One step at a time—slowly but surely—BMW is developing the knowledge and capacity to deliver the i3, a small all-electric car, by 2013. It started in 2009, when the company began leasing an electric two-passenger version of the Mini Cooper to about 600 drivers in California, New York, and New Jersey. That program was designed to help BMW learn about real-world driving and charging experiences.
In the first half of 2012, 700 consumers in a few Northeast and West Coast cities put down $2,250 and are now paying $499 a month for a two-year lease. (The ActiveE is not available for purchase.) Don’t expect to squeeze into this group of 700. There simply aren’t any left, and even EV insiders can’t get one. Only 1,100 ActiveE’s will be produced globally.
The ActiveE is allowing the company to further refine the requirements for a line of large-volume future electric cars. BMW executives call the ActiveE a “technology shakedown.” At one point, BMW was referring to its long research and development effort as the “Megacity” project—a named based on the idea of targeting urban commuters in a variety of ways, including EVs, plug-in hybrids, car sharing, parking services, and other interactive applications. All of these things now appear to fall under BMW’s concept of an “i” series of vehicles. The first two vehicles will be the i3, a small all-electric car, and the extravagant $100,000 i8 plug-in hybrid supercar. But we’re getting ahead of ourselves: for 2012 and 2013, the focus is the ActiveE.
The ActiveE puts out 125 kilowatts (170 horsepower), a similar amount of power as found on other 1-series Bimmers. The ActiveE’s 32-kilowatt-hour lithium ion battery pack is slightly smaller than the Mini E’s. Aggressive driving and cold weather conditions reduced the Mini E’s range by 20 or 30 miles according to multiple reports from drivers. That’s exactly the kind of information that BMW needed to gather from its test drivers. BMW took that key finding from the Mini E program, and modified the ActiveE by using liquid cooling to control temperature range. That strategy maintains driving range despite cold weather. In my week with the vehicle (in mild weather, granted), I consistently managed between 80 and 90 miles of range.
Using the Ecopro setting—which dials back the throttle response, but not to a compromising degree—I went 101 miles with 9 percent of the battery charge remaining, according to the dashboard monitor. Plugged into 240-volt charging equipment , the on-board 7.7-kilowatt charger provides an empty-to-full charge in about four hours.
Tom Moloughney, the ActiveE’s first leaseholder and a contributor to PluginCars.com, drove one around the streets of Berlin during a first-drive event in Germany. “It’s definitely a smoother drive than the MiniE, which I love but it still feels more like the conversion it is than a production-series electric vehicle. The ActiveE really comes across as a car that was engineered in-house by a major manufacturer.”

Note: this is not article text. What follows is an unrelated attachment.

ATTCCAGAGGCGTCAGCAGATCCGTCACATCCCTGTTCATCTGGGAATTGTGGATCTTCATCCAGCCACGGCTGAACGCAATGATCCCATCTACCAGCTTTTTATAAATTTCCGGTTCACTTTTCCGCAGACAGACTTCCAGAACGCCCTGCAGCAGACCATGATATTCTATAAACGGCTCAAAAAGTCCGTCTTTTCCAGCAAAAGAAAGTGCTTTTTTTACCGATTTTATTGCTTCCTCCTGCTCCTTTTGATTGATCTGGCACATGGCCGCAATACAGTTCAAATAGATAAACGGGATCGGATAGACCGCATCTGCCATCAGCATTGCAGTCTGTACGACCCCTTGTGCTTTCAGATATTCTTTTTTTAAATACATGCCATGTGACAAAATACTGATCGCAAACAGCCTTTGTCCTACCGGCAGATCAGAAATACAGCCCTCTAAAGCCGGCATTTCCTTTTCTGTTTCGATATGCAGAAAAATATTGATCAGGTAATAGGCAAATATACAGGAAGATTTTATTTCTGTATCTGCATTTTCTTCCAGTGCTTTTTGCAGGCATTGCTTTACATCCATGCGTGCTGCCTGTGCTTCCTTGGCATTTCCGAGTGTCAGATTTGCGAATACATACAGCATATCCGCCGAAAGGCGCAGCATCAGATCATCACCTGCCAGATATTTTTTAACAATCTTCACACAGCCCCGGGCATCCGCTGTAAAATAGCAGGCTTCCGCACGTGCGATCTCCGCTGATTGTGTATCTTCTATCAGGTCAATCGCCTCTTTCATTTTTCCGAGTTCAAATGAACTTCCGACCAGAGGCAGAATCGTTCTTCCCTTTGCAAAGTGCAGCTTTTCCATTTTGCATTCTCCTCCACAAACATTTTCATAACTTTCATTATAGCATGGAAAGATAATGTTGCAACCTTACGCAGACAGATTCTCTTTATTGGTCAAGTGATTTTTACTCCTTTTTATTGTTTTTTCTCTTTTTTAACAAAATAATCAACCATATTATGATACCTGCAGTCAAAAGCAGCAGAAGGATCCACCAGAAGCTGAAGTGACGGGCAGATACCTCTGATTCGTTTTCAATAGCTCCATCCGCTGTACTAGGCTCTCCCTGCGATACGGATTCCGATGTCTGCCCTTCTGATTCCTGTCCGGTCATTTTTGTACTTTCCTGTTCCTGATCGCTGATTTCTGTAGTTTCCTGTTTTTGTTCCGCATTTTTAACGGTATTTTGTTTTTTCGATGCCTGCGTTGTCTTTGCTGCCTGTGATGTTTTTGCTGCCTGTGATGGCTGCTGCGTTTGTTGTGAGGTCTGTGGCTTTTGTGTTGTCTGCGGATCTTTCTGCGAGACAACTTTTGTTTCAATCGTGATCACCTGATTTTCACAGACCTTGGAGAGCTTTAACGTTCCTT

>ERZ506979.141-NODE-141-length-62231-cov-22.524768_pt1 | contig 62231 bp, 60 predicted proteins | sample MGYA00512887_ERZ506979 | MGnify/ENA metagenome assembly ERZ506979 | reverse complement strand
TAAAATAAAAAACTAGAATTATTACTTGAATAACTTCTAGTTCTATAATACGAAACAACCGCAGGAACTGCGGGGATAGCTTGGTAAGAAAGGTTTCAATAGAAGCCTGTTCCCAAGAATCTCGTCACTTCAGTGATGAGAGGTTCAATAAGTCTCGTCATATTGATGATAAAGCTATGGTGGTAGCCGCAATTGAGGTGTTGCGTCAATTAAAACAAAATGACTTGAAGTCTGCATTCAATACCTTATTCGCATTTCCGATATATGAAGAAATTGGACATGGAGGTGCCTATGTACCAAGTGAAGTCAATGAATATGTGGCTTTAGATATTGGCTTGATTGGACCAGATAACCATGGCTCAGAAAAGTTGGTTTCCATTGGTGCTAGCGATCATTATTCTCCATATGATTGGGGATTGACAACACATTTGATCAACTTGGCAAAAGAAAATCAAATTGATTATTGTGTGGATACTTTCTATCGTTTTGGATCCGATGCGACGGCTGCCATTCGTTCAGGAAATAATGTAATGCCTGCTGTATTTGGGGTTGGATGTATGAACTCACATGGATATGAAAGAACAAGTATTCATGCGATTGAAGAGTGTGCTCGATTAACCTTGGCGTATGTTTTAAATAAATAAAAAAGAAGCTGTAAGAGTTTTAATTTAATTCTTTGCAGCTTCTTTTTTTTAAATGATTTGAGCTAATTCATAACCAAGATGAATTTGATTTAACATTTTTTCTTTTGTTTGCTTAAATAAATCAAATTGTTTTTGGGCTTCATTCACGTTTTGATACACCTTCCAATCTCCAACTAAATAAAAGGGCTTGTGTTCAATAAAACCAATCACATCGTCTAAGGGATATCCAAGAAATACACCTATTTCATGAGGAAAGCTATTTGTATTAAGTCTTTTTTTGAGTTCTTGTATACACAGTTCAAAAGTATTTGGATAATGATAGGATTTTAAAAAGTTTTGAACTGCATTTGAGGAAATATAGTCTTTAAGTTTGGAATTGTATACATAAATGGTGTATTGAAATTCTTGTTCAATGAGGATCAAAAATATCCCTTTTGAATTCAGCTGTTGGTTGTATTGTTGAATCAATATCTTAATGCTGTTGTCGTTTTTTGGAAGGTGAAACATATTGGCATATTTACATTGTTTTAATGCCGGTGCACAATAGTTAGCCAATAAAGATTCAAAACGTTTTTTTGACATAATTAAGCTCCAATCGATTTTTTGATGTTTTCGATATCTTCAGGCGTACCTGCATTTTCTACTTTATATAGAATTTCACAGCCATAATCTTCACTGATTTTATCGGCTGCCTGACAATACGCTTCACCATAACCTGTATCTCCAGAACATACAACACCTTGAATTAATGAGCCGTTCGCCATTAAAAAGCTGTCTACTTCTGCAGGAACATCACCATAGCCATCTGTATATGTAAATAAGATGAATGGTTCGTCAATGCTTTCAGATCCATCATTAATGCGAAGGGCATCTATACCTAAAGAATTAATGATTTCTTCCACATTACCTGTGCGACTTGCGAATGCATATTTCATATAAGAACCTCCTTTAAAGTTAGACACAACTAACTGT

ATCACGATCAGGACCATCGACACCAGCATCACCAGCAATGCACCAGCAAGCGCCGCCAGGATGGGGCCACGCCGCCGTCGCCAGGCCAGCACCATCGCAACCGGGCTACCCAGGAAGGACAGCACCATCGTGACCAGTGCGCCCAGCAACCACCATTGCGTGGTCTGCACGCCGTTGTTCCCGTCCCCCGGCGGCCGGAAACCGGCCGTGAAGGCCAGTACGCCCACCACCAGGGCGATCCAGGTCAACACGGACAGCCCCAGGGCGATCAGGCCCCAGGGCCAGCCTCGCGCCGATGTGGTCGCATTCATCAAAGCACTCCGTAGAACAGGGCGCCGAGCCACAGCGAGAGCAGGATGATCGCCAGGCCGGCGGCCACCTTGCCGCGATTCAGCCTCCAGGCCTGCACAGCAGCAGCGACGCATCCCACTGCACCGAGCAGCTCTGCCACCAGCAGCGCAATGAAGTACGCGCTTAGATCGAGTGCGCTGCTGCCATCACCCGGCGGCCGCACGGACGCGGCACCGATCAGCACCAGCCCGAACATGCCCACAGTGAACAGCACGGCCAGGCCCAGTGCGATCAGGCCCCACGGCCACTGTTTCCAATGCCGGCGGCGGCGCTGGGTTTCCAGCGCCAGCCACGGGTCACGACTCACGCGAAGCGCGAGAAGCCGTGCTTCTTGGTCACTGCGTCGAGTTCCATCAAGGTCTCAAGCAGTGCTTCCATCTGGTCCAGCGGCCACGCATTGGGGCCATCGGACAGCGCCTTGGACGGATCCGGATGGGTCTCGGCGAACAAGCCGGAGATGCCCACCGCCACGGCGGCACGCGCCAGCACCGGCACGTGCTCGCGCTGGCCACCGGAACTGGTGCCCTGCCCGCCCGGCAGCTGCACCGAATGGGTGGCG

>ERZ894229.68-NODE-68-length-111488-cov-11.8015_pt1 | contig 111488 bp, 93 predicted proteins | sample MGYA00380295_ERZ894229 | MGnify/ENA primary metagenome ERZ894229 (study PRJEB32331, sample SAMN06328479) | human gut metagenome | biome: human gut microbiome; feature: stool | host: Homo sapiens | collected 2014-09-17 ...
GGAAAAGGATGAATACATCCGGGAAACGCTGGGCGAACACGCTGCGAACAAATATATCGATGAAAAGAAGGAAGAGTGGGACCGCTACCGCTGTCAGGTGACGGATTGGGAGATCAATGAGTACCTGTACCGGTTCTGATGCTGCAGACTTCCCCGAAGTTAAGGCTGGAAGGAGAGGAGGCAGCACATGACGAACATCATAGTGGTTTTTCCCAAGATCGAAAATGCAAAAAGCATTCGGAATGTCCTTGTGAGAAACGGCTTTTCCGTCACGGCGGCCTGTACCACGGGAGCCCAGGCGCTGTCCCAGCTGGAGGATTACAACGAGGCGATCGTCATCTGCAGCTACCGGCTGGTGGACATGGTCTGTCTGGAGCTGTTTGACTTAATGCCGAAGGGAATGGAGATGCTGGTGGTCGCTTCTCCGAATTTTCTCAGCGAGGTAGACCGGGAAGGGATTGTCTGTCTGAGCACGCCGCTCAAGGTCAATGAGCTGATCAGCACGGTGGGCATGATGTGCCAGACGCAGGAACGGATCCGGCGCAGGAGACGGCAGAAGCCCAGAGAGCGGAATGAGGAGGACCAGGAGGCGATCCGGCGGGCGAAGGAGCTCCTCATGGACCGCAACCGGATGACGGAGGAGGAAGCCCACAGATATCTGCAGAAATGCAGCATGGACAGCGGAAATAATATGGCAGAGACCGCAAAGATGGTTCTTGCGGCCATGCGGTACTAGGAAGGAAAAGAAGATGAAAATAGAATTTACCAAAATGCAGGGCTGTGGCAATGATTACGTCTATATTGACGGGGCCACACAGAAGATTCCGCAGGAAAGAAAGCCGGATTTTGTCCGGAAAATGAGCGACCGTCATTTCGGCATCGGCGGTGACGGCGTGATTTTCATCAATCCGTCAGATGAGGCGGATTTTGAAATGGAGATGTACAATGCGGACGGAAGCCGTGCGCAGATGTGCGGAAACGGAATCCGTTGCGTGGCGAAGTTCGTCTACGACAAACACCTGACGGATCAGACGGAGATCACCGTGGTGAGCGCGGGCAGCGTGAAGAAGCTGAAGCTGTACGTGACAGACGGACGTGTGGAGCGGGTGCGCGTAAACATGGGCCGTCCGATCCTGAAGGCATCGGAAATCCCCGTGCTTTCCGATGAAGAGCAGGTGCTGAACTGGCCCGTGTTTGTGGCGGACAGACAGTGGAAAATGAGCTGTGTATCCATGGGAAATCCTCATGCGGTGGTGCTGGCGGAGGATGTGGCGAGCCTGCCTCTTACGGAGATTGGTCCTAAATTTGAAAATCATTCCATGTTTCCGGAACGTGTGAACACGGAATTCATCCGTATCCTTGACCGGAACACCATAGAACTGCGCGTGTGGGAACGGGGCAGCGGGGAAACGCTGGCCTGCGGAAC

Acceleration from a stop to 60 miles per hour comes in an unremarkable 8.5 seconds, but the feel behind the wheel—especially the swift surges from 0 to 30 mph., and from 50 to 80—is delightful. The steering response is everything you would expect from a BMW. The interior is quintessential BMW, with tasteful materials, austere but useful displays for information like the battery state-of-charge and attention to detail that extends to each meticulous stitch in the leather upholstery.
Unlike the spartan Mini E, the ActiveE has all kind of bonus features, including heated leather seats, navigation system, cruise control, and satellite radio.
The most remarkable feature carried over from the Mini E to the ActiveE is the very assertive regenerative braking, which applies strong deceleration as soon as you lift your foot off the accelerator. It’s hard to convince the uninitiated about the benefits of one-pedal driving. You can read about it. But suffice it to say that the BMW ActiveE nails the execution of this strategy. After a week with the vehicle, I’m a convert.
p>Unlike the Mini E, the ActiveE is going to be field-testing many of the actual components that will be used in its 2013 BMW i3. Here’s what we know about that vehicle: its body will mostly be made of lightweight carbon fiber, and therefore weight about 1,300 pounds less than the ActiveE. The i3 will have more legroom and four doors. BMW will reduce the size of the battery pack to about 20 kilowatt-hours, from the ActiveE’s 32, while still providing 100 miles of range. Using the ActiveE’s drivetrain and 170-horsepower motor, the much lighter i3 should be an extraordinary ride. I have a nagging worry that the ActiveE’s appeal is its classic BMW styling and handling, and the i3 will seem too weird in appearance or feel from behind the wheel. I can’t wait to find out if that's true, or if BMW pours its experience with the ActiveE into the i3, turning out the the ultimate electric driving machine in 2013 or 2014.